But aid delivery efforts remain uneven and limited due to limited funding and access. The Taliban, who took power last August from a government led by a U.S.-led military coalition last August, appear to be overwhelmed by the logistical complexity of issues such as removing debris in what is being shaped as a major test of their ability to govern.
The villagers dug up their dead loved ones with their bare hands, buried them in mass graves and slept in the woods despite the rain. Nearly 800 families live outdoors, according to the UN humanitarian co-ordination organization OCHA.
Gul got a tent and blankets from a local charity in the Gayan district, but he and his surviving relatives had to fend for themselves. Horrified because the country is still roaring from subsequent earthquakes like the one on Friday that took five more lives, he said his children in Gayan are refusing to go indoors.
The quake was the last disaster to shake Afghanistan, which has been receding from a terrible economic crisis since the Taliban took control of the country as the United States and its NATO allies withdrew their forces. Foreign aid – which has been a mainstay of the Afghan economy for decades – has stopped virtually overnight.
World governments have piled up sanctions, halted bank transfers and paralyzed trade, refusing to recognize the Taliban government. The Biden administration cut off access to the Taliban with $ 7 billion in foreign exchange reserves held in the United States.
As he toured the disaster site, Acting Afghan Foreign Minister Amir Khan Muttaqi called on the White House to release funds “at a time when Afghanistan is in the throes of earthquakes and floods” and to lift banking restrictions to make it easier for charities to provide assistance.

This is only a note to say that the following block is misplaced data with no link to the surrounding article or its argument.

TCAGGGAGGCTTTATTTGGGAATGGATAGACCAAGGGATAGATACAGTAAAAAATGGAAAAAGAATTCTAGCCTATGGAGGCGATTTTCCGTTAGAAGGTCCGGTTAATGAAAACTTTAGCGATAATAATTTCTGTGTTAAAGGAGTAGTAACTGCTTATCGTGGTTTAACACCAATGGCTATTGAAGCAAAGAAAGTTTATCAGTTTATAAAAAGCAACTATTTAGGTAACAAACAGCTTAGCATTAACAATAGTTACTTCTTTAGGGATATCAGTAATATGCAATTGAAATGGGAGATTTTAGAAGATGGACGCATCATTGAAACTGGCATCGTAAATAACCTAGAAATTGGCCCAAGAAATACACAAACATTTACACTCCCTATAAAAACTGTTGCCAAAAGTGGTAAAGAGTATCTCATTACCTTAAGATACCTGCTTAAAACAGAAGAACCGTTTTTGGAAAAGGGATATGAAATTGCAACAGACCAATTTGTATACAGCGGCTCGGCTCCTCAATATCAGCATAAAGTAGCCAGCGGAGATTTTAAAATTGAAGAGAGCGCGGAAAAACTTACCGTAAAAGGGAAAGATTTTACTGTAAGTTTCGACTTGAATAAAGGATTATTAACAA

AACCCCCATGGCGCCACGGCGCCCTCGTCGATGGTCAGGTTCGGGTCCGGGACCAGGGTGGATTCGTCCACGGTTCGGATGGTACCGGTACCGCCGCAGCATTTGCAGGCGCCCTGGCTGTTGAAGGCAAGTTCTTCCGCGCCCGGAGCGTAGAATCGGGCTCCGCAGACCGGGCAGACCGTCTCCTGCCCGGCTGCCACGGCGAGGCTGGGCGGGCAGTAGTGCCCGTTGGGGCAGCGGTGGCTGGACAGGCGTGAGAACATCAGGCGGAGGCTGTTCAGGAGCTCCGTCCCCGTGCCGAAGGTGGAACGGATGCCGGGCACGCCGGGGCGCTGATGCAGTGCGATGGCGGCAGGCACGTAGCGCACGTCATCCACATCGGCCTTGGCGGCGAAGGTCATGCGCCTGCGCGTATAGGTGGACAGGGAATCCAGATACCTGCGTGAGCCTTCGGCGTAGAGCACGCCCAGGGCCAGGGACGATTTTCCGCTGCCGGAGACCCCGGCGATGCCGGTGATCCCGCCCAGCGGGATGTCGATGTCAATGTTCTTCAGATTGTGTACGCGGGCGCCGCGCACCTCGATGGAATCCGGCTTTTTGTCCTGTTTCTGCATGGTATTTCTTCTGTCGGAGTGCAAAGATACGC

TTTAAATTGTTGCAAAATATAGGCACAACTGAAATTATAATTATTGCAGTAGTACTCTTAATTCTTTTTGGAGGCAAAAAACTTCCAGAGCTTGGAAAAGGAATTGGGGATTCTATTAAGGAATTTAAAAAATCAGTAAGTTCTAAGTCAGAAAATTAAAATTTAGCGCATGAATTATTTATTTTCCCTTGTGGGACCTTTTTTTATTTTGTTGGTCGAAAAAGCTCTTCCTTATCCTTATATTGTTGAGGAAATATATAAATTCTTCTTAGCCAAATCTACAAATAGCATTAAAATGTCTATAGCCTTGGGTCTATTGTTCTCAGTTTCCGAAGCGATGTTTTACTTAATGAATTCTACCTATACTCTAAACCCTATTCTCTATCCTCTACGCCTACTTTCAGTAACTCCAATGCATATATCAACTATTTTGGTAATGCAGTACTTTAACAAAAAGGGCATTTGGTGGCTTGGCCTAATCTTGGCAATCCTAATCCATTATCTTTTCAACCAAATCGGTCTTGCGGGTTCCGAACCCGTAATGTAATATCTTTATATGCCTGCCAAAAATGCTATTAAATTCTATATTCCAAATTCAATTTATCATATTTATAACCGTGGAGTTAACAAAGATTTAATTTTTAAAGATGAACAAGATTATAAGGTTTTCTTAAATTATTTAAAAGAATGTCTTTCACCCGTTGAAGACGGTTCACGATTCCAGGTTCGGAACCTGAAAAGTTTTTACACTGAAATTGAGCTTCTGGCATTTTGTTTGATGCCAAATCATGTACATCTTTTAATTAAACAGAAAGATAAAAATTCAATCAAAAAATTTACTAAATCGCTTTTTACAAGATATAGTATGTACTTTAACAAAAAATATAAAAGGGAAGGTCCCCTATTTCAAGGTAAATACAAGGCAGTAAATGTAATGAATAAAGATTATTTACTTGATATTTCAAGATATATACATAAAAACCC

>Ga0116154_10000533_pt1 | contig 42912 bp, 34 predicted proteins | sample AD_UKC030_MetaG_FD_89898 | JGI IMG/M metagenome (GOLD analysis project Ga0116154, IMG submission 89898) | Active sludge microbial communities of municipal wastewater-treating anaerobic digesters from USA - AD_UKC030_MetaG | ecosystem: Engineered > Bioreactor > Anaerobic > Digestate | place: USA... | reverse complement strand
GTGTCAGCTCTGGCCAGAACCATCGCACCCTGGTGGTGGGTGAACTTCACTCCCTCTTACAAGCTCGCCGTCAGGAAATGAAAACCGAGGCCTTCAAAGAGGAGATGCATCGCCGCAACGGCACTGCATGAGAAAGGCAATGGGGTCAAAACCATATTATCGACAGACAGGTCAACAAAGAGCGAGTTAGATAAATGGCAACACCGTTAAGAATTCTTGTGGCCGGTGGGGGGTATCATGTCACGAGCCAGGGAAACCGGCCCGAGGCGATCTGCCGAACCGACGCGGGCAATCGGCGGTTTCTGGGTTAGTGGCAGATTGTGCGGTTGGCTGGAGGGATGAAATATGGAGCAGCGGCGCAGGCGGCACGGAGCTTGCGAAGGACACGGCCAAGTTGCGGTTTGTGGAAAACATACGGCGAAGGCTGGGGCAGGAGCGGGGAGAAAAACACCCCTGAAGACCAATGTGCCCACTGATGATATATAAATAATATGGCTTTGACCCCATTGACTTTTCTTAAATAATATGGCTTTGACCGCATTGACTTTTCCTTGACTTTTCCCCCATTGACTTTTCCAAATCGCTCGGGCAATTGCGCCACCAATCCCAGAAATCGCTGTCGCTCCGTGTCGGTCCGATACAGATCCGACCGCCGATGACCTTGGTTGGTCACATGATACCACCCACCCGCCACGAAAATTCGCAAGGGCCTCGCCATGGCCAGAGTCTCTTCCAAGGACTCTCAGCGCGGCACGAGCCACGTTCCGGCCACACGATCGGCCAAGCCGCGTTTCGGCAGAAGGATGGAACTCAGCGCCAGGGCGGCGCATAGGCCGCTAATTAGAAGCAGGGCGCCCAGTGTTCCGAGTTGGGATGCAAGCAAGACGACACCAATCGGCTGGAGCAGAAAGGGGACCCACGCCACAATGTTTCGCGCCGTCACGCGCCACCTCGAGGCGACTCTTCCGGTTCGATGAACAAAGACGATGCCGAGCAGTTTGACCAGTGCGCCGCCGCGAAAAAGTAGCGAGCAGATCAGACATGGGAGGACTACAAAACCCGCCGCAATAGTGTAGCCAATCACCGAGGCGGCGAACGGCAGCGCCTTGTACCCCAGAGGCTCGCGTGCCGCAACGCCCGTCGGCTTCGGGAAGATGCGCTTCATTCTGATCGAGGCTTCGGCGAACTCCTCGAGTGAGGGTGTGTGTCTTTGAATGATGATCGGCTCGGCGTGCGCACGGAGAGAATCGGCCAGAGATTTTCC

Western donors have denied long-term aid because they want the Taliban to allow more inclusive rule and respect for human rights. Former rebels have resisted pressure, imposing restrictions on the freedoms of women and girls who remember their first time in power in the late 1990s.
Now about half of the country’s 39 million people face life-threatening levels of food insecurity due to poverty. Most civil servants, including doctors, nurses and teachers, have not been paid for months.
UN agencies and other remaining organizations have struggled to prevent Afghanistan on the brink of starvation with a humanitarian program that has fed millions and kept the health system afloat. But as international donors lag behind, UN agencies face a $ 3 billion shortfall this year.
On Sunday, the World Health Organization said it was stepping up surveillance of infections in the quake-hit areas of Afghanistan. Afghanistan is one of the two remaining endemic countries in the world.
Shaken by the war and impoverished long before the Taliban took power, remote areas affected by last Wednesday’s earthquake were particularly ill-equipped to cope.
Some local businessmen took action. The Afghan Chamber of Commerce and Investment announced on Sunday that it has raised more than $ 1.5 million for the provinces of Pakitka and Khost.
However, for those whose homes have been destroyed, help may not be enough.
“We have nothing left,” Gul said.